Mexico recently had national elections. The elections are critical to the oil and gas sectors. Several years ago, Mexico had gone from being nationalized to entertaining more privatization of its energy sector. The election was not only looking at the 500 seats of the lower house, but also local elections and governors in fifteen states.
Several years ago, I had the opportunity of serving on an advisory committee appointed by the Mexico Trade Commissioner, who was based in the Dallas regional office. Comprised of U.S. and Mexico business representatives, the advisory committee focused on trade and tourism between Mexico and the U.S. One issue addressed by the committee was U.S. and Mexico energy relations.
Since 1938, Mexico had been under strict governmental guidelines with no privatization in place. As I stated in my book, The Braking Point, “the first sign of changing of the guard came in 1938 when Mexico President Lazaro Cardenas nationalized the nation’s oil.” In August of 2013, President Enrique Pena Nieto proposed a plan to open Mexico’s oil and gas sector to foreign investments through private-public partnerships.
Since that time, I was interviewed for an article in the Wall Street Journal’s (WSJ) MarketWatch regarding the issue of why foreign oil forms should look to Mexico.
The following are some of the questions and answers discussed in that interview.
1) From an energy commodity standpoint, what does an open Mexico energy market mean – would opening that market up be substantial for oil or natural gas? How so?
At that time, there had been an oil production decline in Mexico. The country had strong potential to enhance oil and gas production by the support of U.S. technology alone. With U.S. technology and expertise, Mexico and North America could have potentially benefitted in a very positive way. With that said, there were a lot of details to work out.
2) How long, realistically, might it have taken to get the proposal approved? What was involved?
Since the WSJ interview, Mexico’s Congress passed constitutional amendments overturning the nationalization of the oil industry. Introducing a private-public partnership was new to a country that had not allowed the needed expertise to advance the economic benefits. Therefore, many U.S. companies were interested in the potential opportunities but with caution especially in what were the early stages.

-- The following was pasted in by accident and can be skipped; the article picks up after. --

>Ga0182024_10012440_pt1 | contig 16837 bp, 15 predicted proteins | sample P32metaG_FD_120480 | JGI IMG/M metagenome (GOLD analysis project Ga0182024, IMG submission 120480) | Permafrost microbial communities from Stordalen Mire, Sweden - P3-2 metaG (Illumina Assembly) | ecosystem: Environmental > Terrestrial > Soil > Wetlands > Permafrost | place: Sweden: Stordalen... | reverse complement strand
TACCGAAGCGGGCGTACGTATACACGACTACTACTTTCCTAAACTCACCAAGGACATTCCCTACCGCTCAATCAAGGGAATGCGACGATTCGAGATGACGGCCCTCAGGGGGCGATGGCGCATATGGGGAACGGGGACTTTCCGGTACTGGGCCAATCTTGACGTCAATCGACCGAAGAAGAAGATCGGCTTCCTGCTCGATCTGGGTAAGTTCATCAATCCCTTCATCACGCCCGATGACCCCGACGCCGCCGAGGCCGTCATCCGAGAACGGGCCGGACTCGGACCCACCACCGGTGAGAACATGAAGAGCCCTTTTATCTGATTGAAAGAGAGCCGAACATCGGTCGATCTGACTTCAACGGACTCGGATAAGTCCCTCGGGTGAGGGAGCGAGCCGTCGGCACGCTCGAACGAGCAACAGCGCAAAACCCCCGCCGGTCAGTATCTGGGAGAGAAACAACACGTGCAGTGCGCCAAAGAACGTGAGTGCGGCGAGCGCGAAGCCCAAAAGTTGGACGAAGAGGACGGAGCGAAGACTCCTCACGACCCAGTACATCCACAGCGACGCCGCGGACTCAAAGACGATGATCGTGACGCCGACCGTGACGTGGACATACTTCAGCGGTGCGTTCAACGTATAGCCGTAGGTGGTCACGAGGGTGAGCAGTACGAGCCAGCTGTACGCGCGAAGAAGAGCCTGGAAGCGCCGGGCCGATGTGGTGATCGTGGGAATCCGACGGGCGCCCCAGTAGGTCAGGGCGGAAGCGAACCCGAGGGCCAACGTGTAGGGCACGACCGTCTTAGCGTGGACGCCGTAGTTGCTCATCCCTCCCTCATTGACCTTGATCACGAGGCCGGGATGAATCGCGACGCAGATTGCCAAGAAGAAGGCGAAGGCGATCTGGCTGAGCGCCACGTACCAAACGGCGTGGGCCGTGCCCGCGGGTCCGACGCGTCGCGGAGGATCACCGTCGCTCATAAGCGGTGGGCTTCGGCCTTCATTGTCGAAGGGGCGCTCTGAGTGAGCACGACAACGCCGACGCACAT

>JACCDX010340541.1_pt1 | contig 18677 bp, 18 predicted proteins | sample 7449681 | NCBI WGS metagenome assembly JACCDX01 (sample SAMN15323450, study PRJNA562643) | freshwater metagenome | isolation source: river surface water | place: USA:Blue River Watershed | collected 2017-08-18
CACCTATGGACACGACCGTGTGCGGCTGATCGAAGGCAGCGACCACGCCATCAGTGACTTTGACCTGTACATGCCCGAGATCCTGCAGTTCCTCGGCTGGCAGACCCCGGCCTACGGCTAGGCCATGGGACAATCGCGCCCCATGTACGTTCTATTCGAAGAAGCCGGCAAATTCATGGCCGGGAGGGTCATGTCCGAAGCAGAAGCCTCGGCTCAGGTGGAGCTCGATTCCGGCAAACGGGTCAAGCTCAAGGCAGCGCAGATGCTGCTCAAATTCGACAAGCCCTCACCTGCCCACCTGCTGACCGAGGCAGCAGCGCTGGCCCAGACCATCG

3) How long was it before foreign companies jumped in and how willing were they to participate in Mexico? It appeared that many U.S. companies were interested in the potential, but there had to be certainty of stability before they spent the billions of dollars necessary for oil and gas development.
4) Which nations or companies would this have benefited the most and why?
Service and supply companies in the early stages likely would have benefited the most. There was a question to be addressed about whether only majors would be involved or if there would be opportunities for others to enter the market.
During the week of August 2nd, 2014, legislation was passed in Mexico’s Congress which finalized the opening up of Mexico’s energy sector for privatization. This legislation was welcomed by U.S. energy companies wanting opportunities in Mexico. Though the regulations surrounding Mexico’s energy development continued to be worked out, there was definitely cautious optimism.
Infrastructure was very important to the success of Mexico’s energy development. No doubt, it would take U.S. technology and expertise to move Mexico’s energy development efforts forward.
I continue with the message that America Needs America’s Energy. I have also advocated that the U.S. needs secure neighbors in Mexico and Canada. Together, we can create the People’s Energy Plan!
Future generations are depending on us to keep the American dream alive, America needs America’s Energy!